Four Functions of Management
French mining engineer Henri Fayol (1841-1925) is one of the fathers of modern management methods, and through his system, known as Fayolism, defined the four functions of management. They are: to forecast and plan, to organize, to command or direct, and to coordinate.
Planning is when a manager creates a detailed action plan that aims to achieve an organizational goal. Each manager must recognize the goals of the organization that fall within his or her area. Such planning is general highly specialized, based on organizational, division, departmental, or team goals.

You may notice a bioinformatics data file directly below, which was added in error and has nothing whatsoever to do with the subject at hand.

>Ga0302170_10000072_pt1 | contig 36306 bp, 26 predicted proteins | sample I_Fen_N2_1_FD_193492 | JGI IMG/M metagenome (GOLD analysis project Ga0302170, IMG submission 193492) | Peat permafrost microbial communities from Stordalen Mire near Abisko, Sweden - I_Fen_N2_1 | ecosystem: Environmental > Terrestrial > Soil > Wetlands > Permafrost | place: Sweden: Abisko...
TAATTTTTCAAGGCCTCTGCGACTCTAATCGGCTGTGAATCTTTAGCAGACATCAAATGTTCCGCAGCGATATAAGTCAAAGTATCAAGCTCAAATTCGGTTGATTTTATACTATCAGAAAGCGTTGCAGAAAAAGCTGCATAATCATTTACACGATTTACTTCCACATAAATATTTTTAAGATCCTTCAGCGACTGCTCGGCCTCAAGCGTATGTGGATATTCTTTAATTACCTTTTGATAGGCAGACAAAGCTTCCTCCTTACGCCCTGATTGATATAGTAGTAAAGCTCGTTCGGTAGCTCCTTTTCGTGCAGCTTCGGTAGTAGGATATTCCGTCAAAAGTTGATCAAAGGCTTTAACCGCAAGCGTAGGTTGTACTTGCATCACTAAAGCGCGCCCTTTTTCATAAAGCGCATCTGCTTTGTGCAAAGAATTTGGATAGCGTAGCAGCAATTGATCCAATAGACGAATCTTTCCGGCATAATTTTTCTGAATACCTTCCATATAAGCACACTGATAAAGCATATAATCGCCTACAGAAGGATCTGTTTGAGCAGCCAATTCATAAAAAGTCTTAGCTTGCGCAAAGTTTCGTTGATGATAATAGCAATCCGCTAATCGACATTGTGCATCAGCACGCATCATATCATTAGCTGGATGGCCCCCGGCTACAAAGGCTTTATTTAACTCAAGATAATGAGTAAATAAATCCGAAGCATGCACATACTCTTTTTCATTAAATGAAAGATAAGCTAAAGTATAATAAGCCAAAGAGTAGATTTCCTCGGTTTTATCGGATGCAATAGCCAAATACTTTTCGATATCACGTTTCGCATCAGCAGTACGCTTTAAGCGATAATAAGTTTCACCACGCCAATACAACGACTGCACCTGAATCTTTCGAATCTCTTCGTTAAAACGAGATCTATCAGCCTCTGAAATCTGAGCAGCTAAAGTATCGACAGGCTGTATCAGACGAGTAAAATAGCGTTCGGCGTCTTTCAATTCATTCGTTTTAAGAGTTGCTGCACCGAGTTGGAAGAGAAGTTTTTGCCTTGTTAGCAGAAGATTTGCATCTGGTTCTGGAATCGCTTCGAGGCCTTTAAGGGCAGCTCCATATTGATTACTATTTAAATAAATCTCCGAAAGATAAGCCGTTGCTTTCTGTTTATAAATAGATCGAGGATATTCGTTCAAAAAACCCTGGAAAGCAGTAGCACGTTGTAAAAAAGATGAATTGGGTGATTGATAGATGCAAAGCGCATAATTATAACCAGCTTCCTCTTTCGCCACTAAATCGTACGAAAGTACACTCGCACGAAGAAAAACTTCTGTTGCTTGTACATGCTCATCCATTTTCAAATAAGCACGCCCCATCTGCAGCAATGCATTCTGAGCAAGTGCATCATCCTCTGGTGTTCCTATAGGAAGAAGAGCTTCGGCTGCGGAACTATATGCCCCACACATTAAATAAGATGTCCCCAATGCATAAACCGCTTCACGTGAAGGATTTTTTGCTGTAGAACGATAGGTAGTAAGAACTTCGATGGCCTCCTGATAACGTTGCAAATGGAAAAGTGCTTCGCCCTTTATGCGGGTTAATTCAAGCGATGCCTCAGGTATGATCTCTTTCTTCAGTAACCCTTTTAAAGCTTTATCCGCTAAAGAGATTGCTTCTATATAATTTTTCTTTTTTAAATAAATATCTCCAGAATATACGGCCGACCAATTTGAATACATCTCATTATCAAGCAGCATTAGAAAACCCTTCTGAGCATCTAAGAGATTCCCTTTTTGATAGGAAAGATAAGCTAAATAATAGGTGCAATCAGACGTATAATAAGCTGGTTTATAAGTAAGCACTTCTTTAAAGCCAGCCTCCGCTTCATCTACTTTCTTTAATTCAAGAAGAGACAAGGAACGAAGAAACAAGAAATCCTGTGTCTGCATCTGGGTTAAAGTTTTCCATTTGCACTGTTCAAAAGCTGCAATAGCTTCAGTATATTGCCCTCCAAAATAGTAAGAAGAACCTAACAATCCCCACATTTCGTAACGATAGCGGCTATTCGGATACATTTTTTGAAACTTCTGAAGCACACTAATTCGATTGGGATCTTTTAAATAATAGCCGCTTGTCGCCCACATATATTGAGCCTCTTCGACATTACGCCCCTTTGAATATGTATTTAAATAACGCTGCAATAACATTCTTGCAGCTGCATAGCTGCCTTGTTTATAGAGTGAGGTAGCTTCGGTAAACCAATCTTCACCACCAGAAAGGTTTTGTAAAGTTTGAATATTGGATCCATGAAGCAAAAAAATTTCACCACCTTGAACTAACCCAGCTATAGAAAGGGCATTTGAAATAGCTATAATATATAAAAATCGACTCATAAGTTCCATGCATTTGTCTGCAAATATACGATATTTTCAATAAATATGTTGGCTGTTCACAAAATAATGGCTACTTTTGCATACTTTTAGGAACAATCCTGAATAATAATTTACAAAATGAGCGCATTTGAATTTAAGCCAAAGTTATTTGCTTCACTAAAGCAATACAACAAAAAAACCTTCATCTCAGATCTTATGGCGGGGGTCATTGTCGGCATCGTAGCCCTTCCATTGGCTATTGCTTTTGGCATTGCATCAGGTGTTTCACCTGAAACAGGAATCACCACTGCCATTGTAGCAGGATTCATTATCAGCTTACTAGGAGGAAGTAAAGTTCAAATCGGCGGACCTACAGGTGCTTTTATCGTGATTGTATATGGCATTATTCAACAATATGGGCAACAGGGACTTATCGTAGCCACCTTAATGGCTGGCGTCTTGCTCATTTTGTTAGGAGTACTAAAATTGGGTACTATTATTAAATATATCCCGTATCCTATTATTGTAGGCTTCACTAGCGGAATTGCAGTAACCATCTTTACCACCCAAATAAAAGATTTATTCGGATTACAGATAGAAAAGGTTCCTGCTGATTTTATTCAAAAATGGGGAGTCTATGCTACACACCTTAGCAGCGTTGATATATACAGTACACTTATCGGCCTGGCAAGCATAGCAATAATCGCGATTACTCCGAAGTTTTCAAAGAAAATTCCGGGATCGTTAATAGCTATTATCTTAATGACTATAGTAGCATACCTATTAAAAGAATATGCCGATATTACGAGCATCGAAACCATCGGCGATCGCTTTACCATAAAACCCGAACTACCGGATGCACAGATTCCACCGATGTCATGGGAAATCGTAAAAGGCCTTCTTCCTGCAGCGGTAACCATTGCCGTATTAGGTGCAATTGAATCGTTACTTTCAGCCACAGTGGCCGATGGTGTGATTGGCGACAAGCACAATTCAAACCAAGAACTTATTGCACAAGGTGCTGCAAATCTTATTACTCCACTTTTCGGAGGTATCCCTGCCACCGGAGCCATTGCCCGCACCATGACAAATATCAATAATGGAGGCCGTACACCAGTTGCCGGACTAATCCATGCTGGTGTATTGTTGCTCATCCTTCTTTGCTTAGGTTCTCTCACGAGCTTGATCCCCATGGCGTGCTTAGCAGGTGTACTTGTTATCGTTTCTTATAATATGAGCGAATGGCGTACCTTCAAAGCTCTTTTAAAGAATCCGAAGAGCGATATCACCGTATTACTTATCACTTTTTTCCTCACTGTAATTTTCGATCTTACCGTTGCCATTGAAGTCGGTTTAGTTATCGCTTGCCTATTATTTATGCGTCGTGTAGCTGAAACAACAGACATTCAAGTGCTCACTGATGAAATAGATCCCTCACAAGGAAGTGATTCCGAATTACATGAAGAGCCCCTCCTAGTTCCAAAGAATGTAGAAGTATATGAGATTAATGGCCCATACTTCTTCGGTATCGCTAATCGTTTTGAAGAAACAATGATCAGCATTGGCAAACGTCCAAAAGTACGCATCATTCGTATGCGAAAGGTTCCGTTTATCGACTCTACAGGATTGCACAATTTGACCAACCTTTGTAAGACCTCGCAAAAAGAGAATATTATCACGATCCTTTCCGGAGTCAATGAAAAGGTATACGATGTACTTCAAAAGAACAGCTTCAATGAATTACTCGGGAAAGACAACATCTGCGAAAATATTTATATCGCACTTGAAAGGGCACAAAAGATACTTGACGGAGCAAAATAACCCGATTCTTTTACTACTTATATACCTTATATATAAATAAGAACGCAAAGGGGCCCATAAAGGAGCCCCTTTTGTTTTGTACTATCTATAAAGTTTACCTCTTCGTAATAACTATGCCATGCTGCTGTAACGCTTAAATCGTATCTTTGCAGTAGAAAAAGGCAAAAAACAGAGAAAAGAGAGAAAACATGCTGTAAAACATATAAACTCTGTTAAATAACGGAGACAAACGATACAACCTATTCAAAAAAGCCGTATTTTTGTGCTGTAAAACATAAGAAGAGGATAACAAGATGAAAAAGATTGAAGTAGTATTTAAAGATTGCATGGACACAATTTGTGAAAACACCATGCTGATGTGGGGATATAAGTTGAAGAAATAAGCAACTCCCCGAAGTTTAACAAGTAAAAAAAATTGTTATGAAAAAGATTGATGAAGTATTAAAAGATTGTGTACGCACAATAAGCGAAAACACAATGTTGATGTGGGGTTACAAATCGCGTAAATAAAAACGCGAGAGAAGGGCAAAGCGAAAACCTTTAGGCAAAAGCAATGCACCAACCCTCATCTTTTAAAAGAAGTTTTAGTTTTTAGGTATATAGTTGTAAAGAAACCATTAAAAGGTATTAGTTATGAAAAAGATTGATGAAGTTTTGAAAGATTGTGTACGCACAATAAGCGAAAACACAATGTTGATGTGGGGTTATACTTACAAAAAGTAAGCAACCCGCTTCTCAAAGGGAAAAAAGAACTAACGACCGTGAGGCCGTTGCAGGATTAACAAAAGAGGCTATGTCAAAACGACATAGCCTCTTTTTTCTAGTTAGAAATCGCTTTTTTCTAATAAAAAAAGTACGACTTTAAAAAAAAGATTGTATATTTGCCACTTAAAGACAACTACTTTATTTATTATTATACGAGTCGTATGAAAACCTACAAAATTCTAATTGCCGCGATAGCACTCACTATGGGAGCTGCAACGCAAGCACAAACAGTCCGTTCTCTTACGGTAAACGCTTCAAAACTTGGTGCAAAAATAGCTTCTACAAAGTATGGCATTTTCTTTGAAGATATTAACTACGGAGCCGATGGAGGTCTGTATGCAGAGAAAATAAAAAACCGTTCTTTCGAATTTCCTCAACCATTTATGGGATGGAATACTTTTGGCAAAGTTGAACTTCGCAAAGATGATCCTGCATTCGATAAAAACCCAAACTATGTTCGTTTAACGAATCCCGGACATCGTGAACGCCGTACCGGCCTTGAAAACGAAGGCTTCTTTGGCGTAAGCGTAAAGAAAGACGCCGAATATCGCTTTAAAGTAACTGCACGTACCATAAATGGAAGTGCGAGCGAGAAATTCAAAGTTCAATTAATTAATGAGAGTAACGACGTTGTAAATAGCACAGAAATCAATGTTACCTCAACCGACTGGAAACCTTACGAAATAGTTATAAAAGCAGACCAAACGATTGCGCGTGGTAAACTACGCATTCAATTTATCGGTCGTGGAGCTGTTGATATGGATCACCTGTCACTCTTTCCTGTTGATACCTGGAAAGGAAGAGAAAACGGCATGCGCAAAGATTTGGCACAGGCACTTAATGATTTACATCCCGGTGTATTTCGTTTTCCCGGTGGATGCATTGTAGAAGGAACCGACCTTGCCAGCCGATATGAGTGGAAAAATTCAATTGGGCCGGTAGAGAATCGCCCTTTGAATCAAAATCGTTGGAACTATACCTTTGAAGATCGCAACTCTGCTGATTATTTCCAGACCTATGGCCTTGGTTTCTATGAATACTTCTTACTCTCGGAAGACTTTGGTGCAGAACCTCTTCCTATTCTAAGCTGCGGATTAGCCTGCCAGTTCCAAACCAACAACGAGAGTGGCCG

Organizing requires the manager to determine how he or she will distribute resources and organize employees according to the plan created in step one. The various role required by the team can be identified and assigned. Authority is delegated, work is assigned and the manager provides direction.
Directing is another form of leadership. Managers must connect with their employees on an interpersonal level, encouraging them towards higher levels of productivity. While employees will carry out commands, they are more likely to voluntarily follow the directions of a manager whom they believe in and are inspired by.
Controlling involves the evaluation by the manager of the results versus the goal. If a goal is not being met, the manager must take any and all corrective actions in order to meet the goal.